In addition to the insensitivity of Hollywood for producing this film, I find the demonization of those who took their own lives to be outright disrespectful and a form of marginalization of the Asian mentally ill. I was shocked to see how the film literally called the spirits of the dead as “angry” souls that were out to “prey”—they actually chose to misrepresent the real (will continue to emphasize that the dead they speak of are real) people that took their lives out of despair and sadness as angry, hate-filled souls that are ‘out to get you’. The lack of public outrage from the advertisement of this film has found me thinking that perhaps no one cares because it misrepresents the foreign “other”—basically, as long as the misrepresented real dead that were mentally unstable are not American, it doesn’t really matter. Imagine a horror movie about the “tormented, angry souls” of the people who took their lives at the Golden Gate Bridge “preying” on people that “crossed their paths”. It would cause a national outrage.

The insensitivity of Hollywood and marginalization of the mentally ill Japanese both boil down to (what a surprise!) a form of cultural appropriation: adopting an aspect of a culture without acknowledging where it comes from or the context of it and exploiting it for personal gain. Hollywood movies are not meant to have social incentive or necessarily be 100 percent ethical, but I still believe that there is a line that should not be crossed when it comes to exploiting other cultures and its people for profit. Again, Hollywood is not necessarily supposed to portray reality, but misrepresentation is, in my opinion, completely separate from having a fictional storyline. If films are done right, I believe they have the power to do a lot of good by inciting important conversations, and in this situation, helping bring an end to the negative stigmas surrounding mental illness and raising awareness about Japan’s national suicide crisis. Although horror isn’t a genre we should take seriously anyway, I still find “The Forest” to be an insensitive film that did not take Japan, its culture, and its people seriously—and to me, that is a serious offense.

Cover Image Credit: http://cdn.traileraddict.com/content/focus-features/the-forest-poster.jpg

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Why High School Musicals Should Be As Respected As Sports Programs Are

The arts are important, too.
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When I was in middle school and high school, I felt like I lived for the musicals that my school orchestrated.

For those of you who don't know, a musical is an onstage performance wherein actors take on roles that involve singing, and often dancing, to progress the plot of the story. While it may sound a little bit nerdy to get up in front of an audience to perform in this manner, this is something you cannot knock until you try it.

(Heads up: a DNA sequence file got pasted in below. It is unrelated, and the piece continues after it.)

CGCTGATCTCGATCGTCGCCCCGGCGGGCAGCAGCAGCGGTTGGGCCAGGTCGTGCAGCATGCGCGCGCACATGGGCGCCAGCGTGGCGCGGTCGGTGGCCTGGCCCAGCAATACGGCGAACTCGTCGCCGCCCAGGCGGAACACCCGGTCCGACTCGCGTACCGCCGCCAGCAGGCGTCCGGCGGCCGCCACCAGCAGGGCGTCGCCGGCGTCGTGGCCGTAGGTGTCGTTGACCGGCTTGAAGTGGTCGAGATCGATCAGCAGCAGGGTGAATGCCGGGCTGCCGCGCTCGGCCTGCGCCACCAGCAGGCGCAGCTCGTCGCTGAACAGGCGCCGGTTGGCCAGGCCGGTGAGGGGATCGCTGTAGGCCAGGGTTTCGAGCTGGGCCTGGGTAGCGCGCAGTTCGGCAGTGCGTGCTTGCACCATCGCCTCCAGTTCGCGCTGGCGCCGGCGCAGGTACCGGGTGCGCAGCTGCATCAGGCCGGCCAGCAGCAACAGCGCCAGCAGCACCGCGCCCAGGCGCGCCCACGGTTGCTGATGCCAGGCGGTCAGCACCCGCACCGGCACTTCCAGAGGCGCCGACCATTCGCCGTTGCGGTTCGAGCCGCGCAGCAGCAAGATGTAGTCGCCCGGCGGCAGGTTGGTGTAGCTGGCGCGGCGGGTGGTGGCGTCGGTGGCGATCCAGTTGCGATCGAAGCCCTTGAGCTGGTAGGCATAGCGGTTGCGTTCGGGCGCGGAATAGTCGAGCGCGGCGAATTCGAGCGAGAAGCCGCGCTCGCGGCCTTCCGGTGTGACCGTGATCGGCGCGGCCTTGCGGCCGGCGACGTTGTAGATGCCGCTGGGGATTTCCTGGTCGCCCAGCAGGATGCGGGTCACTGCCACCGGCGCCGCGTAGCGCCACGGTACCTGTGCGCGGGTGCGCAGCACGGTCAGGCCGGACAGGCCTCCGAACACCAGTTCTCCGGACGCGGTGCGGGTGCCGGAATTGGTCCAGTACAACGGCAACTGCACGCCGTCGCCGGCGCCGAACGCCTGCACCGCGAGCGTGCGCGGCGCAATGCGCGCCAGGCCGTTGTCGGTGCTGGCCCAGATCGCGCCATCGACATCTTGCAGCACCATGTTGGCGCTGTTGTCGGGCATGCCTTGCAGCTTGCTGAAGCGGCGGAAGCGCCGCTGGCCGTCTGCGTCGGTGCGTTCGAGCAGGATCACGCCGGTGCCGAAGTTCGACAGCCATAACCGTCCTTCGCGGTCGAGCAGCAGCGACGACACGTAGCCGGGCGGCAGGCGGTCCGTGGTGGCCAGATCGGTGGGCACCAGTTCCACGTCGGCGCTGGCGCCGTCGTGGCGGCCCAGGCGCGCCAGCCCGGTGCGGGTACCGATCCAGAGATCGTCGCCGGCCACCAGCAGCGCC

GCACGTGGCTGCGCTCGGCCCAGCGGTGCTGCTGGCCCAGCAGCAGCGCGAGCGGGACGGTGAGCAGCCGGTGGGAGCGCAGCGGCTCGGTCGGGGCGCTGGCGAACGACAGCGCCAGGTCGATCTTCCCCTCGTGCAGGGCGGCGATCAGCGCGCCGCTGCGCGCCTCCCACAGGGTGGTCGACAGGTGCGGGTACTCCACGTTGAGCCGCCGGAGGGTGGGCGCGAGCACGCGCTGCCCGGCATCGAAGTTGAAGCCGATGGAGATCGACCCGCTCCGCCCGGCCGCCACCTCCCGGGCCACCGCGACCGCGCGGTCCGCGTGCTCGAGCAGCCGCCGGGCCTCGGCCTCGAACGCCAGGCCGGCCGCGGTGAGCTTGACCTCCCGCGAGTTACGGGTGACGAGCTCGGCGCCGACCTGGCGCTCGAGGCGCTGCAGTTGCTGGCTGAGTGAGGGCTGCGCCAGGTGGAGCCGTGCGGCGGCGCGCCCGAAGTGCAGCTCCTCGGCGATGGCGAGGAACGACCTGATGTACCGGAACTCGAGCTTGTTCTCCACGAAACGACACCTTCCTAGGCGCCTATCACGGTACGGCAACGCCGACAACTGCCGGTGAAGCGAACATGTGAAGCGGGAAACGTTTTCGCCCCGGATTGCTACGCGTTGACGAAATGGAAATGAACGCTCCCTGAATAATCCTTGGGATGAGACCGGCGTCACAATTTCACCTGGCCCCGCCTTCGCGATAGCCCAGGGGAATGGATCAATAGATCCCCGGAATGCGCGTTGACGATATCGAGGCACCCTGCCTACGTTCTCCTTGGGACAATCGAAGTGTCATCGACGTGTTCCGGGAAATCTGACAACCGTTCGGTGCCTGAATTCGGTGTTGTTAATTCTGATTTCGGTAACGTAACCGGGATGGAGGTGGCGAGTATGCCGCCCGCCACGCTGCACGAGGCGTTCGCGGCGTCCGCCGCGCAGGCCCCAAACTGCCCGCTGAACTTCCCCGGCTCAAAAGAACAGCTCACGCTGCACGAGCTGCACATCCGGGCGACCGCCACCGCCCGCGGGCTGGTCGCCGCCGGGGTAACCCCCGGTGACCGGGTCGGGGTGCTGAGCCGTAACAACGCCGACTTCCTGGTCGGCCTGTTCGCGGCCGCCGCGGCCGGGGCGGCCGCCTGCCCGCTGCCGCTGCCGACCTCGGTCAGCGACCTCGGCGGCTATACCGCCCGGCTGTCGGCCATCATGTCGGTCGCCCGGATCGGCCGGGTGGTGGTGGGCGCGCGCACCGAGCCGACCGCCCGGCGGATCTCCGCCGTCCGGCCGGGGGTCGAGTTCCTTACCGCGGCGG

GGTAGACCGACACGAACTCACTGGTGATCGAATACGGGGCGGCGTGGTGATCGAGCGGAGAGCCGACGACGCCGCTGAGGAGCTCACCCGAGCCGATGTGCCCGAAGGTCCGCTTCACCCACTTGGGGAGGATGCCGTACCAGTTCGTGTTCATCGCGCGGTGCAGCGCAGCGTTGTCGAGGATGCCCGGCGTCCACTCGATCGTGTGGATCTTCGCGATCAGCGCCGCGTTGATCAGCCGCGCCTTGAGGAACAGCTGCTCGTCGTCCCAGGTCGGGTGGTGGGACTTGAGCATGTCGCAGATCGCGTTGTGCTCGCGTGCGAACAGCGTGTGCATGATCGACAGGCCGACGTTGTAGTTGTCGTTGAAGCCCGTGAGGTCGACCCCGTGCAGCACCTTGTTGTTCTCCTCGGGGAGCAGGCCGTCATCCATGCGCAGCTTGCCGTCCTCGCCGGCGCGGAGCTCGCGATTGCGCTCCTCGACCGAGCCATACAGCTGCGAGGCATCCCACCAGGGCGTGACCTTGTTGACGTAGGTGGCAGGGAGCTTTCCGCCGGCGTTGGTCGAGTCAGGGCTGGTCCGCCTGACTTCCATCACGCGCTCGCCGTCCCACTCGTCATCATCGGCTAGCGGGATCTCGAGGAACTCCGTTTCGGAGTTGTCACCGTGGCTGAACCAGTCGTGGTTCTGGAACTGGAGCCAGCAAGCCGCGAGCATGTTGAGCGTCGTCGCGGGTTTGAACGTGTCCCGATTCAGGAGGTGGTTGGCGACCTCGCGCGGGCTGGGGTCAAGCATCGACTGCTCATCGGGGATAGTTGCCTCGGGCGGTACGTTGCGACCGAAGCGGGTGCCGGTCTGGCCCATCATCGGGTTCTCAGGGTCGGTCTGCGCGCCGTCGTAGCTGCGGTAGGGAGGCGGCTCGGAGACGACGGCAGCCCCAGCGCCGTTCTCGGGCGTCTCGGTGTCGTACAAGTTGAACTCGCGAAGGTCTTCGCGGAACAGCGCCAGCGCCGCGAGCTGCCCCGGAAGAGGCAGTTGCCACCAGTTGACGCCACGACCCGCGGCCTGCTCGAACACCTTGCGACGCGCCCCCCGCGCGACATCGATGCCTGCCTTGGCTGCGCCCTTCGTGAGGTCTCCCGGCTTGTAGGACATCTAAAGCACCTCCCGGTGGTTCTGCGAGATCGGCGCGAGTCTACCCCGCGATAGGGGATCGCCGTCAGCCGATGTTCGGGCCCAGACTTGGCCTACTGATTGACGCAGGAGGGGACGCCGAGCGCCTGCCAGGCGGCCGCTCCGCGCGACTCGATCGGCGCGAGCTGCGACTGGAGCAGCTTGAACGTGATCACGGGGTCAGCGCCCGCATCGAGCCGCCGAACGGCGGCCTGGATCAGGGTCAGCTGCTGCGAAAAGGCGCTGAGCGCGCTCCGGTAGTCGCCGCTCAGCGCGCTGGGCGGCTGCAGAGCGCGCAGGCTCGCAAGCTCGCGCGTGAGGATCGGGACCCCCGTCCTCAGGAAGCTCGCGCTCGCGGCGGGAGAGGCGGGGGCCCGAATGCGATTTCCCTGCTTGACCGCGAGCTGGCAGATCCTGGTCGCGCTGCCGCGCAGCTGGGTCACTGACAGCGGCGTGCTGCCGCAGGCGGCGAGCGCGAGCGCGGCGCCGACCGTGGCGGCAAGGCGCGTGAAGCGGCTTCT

For some reason, though, many public schools have de-funded arts programs that would allow these musicals to occur, while increasing the funding for sports teams. There are a few things that are being forgotten when sports are valued more than musical programs in high schools.

Much like athletic hobbies, an actor must try-out, or audition, to participate in a musical. Those best suited for each role will be cast, and those who would not fit well are not given a part. While this may sound similar to trying out for say, basketball, it is an apples to oranges comparison.

At a basketball try-out, those who have the most experience doing a lay-up or shooting a foul shot will be more likely to succeed, no questions asked. However, for an audition, it is common to have to learn a piece of choreography upon walking in, and a potential cast member will be required to sing a selected piece with only a few days of preparation.

There are many more variables involved with an audition that makes it that much more nerve-racking.

The cast of a school musical will often rehearse for several months to perfect their roles, with only several nights of performance at the end. Many sports practice for three or four days between each of their respective competitions. While this may seem to make sports more grueling, this is not always the case.

Musicals have very little pay-off for a large amount of effort, while athletic activities have more frequent displays of their efforts.

Athletes are not encouraged to but are allowed to make mistakes. This is simply not allowed for someone in a musical, because certain lines or entrances may be integral to the plot.

Sometimes, because of all the quick changes and the sweat from big dance numbers, the stage makeup just starts to smear. Despite this, an actor must smile through it all. This is the part of musicals that no sport has: introspection.